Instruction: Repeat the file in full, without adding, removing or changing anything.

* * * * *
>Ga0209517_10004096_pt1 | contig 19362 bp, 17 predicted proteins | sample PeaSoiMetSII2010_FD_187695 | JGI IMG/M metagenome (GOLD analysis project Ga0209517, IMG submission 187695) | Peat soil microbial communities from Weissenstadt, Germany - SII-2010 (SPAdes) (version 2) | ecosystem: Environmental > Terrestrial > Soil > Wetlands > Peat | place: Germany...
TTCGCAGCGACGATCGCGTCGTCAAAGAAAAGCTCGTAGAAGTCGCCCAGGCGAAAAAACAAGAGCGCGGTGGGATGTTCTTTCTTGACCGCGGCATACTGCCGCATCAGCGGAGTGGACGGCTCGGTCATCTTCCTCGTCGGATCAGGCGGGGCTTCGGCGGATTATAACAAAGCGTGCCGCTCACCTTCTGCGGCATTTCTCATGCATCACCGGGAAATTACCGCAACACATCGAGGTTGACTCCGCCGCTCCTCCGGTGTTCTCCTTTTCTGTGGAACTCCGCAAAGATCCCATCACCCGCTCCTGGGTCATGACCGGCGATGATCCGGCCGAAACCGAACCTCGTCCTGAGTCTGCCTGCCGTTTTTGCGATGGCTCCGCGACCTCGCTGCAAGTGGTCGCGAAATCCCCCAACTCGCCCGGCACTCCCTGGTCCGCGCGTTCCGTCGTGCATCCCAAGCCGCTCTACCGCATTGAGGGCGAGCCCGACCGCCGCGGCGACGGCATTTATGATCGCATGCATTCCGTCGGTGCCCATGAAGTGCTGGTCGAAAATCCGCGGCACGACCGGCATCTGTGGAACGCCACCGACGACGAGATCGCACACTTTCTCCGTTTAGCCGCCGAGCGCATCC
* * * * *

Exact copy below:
>Ga0209517_10004096_pt1 | contig 19362 bp, 17 predicted proteins | sample PeaSoiMetSII2010_FD_187695 | JGI IMG/M metagenome (GOLD analysis project Ga0209517, IMG submission 187695) | Peat soil microbial communities from Weissenstadt, Germany - SII-2010 (SPAdes) (version 2) | ecosystem: Environmental > Terrestrial > Soil > Wetlands > Peat | place: Germany...
TTCGCAGCGACGATCGCGTCGTCAAAGAAAAGCTCGTAGAAGTCGCCCAGGCGAAAAAACAAGAGCGCGGTGGGATGTTCTTTCTTGACCGCGGCATACTGCCGCATCAGCGGAGTGGACGGCTCGGTCATCTTCCTCGTCGGATCAGGCGGGGCTTCGGCGGATTATAACAAAGCGTGCCGCTCACCTTCTGCGGCATTTCTCATGCATCACCGGGAAATTACCGCAACACATCGAGGTTGACTCCGCCGCTCCTCCGGTGTTCTCCTTTTCTGTGGAACTCCGCAAAGATCCCATCACCCGCTCCTGGGTCATGACCGGCGATGATCCGGCCGAAACCGAACCTCGTCCTGAGTCTGCCTGCCGTTTTTGCGATGGCTCCGCGACCTCGCTGCAAGTGGTCGCGAAATCCCCCAACTCGCCCGGCACTCCCTGGTCCGCGCGTTCCGTCGTGCATCCCAAGCCGCTCTACCGCATTGAGGGCGAGCCCGACCGCCGCGGCGACGGCATTTATGATCGCATGCATTCCGTCGGTGCCCATGAAGTGCTGGTCGAAAATCCGCGGCACGACCGGCATCTGTGGAACGCCACCGACGACGAGATCGCACACTTTCTCCGTTTAGCCGCCGAGCGCATCC